Finding my inner ale drinker
VAIL — Porters, stouts, lambic ales, wheatwine, double IPAs. To most people at the Big Beers, Belgians & Barleywines Festival in Vail last weekend, that list sounds like their dream beer-cation itinerary. To non-beer drinkers like me, it sounds like gibberish.
That’s right. I don’t like beer. I’ve met about two or three beers that I wanted more than one sip of. I even went to that beer paradise, the Czech Republic, and sampled all sorts of beer, including straight from the brewery at Pilsen, and the most memorable part for everyone was watching my face scrunch up every time I took a cautious sip.
I’m certainly not the only one who feels that way, but then again people who feel that way normally don’t attend the biggest big beer festival in Vail and commit their afternoon to sampling brews from around the world.
The great experiment
I started out wandering the massive hall at the Commercial Tasting and giving things a try. My strategy was to be completely honest, instead of pretending to know what I was talking about, like journalists often do.
“Sacrebleu! An invader!” I’m sure they all thought as I admitted I was really more of a wine drinker.
Actually, the reactions were varied.
“So I don’t like beer,” I’d say emphatically when a brewery representative would ask me what I wanted to taste. “What do you recommend?”
I’d say about half of the brewers gave me a blank stare that bordered on baffled and slightly offended.
Others offered me the lightest brew they had, usually an amber ale. However, others would ask me what kind of flavors I liked and try to come up with something along those lines.
In this fashion, I actually found a few really cool beers that were very unlike anything I’d ever tried.
Avery Brewing from Boulder offered me a vanilla porter that was delicious, and I enjoyed sipping on another ale of theirs that tasted like hazelnuts, mocha and toffee (although at ABVs upwards of 18 percent, I didn’t last more than a few sips).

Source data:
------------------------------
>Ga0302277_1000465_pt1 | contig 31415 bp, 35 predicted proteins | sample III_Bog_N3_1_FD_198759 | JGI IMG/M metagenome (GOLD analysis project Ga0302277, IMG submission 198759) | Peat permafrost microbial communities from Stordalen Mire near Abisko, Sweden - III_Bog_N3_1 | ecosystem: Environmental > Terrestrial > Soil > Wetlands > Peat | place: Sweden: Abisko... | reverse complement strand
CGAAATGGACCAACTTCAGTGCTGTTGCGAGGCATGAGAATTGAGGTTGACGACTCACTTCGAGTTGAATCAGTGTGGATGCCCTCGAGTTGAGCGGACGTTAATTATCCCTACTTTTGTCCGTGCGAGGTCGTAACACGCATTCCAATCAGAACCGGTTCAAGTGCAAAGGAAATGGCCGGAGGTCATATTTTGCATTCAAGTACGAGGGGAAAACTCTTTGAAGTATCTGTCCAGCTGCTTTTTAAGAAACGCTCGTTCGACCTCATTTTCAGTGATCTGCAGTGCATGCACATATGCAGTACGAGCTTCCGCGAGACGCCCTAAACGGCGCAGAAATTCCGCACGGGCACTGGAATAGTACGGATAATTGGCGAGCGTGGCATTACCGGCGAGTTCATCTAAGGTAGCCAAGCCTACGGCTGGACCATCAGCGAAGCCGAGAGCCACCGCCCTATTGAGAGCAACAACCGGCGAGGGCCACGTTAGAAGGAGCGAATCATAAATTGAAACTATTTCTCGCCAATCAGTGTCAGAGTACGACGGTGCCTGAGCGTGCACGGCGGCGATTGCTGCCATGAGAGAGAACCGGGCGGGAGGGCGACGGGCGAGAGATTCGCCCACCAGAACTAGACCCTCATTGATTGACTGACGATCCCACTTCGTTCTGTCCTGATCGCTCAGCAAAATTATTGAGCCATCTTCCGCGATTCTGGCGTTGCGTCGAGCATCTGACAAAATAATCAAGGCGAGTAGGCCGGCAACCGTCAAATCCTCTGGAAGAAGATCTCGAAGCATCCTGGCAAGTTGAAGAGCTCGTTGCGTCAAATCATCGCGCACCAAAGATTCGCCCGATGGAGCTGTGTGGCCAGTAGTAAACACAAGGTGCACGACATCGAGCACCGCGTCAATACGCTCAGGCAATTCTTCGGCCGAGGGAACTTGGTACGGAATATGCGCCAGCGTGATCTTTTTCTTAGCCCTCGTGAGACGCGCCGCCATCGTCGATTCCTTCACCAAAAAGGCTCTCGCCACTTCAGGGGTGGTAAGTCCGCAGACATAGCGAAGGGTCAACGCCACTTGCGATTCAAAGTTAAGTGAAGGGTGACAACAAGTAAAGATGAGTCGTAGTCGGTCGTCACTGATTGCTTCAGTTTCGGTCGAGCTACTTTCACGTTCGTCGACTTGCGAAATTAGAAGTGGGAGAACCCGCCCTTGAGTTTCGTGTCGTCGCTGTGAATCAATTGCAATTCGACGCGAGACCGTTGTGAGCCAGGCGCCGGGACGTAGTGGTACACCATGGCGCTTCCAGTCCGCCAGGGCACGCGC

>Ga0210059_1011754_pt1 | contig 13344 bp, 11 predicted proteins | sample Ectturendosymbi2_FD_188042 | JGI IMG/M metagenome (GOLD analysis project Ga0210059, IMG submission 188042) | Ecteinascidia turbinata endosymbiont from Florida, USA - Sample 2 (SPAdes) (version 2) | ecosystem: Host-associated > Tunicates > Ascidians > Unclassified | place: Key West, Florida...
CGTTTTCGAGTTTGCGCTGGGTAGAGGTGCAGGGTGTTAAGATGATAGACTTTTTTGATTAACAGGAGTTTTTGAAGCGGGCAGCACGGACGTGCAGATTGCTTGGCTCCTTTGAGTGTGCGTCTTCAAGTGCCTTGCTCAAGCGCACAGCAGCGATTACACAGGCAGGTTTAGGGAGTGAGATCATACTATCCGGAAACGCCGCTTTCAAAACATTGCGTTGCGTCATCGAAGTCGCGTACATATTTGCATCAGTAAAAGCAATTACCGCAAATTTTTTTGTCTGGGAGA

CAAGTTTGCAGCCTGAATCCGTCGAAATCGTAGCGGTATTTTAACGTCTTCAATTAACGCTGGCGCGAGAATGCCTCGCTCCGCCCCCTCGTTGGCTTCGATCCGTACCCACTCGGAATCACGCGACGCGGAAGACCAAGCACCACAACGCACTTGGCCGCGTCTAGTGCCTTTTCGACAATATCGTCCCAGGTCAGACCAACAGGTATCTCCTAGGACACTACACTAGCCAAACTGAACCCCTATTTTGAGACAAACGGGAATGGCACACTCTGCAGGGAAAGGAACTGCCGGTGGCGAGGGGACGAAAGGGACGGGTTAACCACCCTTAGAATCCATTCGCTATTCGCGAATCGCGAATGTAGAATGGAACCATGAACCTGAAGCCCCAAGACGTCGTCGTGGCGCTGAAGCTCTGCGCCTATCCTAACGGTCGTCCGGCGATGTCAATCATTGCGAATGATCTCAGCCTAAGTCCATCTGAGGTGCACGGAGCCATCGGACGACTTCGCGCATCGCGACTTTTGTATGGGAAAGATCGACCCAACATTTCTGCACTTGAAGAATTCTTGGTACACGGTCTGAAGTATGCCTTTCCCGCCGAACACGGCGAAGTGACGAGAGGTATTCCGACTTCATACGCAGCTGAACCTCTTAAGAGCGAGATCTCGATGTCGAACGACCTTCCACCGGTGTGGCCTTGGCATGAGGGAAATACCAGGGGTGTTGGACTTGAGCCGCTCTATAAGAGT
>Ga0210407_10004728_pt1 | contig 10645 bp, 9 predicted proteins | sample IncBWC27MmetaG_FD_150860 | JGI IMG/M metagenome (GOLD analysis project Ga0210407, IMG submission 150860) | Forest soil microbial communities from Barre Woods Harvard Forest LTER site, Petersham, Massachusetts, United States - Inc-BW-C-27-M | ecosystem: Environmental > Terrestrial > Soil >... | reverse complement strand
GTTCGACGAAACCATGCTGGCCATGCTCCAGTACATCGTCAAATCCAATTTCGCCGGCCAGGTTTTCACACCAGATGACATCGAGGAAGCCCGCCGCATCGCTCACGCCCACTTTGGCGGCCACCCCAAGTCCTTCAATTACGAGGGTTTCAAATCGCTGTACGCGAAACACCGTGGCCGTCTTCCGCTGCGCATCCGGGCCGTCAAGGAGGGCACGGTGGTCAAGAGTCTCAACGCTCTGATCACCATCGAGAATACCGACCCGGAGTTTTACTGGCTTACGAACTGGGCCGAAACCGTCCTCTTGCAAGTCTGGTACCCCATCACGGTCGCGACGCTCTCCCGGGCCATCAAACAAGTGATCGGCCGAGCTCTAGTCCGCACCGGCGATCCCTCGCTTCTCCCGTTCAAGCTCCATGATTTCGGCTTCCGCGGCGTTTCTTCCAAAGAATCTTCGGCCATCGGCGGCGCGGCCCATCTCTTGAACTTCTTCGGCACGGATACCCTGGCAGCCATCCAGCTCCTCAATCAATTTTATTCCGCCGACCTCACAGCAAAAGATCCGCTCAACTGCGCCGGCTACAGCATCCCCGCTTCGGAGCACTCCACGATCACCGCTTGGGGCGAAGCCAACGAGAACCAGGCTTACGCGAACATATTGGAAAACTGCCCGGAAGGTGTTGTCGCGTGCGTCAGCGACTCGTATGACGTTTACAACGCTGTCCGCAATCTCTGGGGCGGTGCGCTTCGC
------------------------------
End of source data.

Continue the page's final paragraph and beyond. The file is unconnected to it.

Pretty soon, other attendees heard about the weirdo who didn’t drink beer, and I got all sorts of recommendations from people of what I should try.
Perhaps the best part was that my honesty brought honesty back. Some beer representatives actually admitted they didn’t like something they were pouring, and they’d also really go in-depth about why they did like a particular beer. It made me feel a little less uncouth for furrowing my brow over a sour that someone claimed, “tasted like balsamic vinegar.” On the other hand, listening to their comments gave me a better appreciation for the beers they recommended.
In the end, I thought I gave everything a fair shake. I decided most sours tasted like I was drinking a liquid Warhead, although I did find a few more delicate ones that I liked. I wasn’t too big of a fan of barleywines, which are aged in whiskey barrels, as the liquor-beer combination didn’t sit well on my palate.
I still prefer a good glass of wine, but the day was a success in that I found a few beers I truly would drink.
The winners of the day included:
Atwater’s vanilla porter: Smooth, creamy, pleasantly sweet. I found myself sipping on long after I’d walked away from the booth.
Dry Dock’s Double Hazelnut Brown Ale: As the brewers said, this one is “aged in whiskey barrels with added hazelnut, which creates its earthy, nutty complexity and caramel, toffee-forward aroma.” I thought it was yummy.
Lindemans Cuvee Rene: This Belgian beer was technically a sour, but I liked the cidery, bubbly quality of it.
Powder Keg’s Lettre Rouge: This barrel-aged sour ale was infused with hibiscus and orange rind. Before you write this one off as a typical girly, non-beer-drinker beer, know that multiple other beer aficionados raved about this one.
Assistant Managing Editor Melanie Wong can be reached at 970-748-2927 and at email@example.com. Follow her on Twitter @mwongvail.
Paul Cuthbertson set out by himself around 3 p.m. Friday from the trailhead that leads up to the Polar Star Inn, according to his father, Mike, but never made it to the popular backcountry hut as a late-spring snowstorm moved in.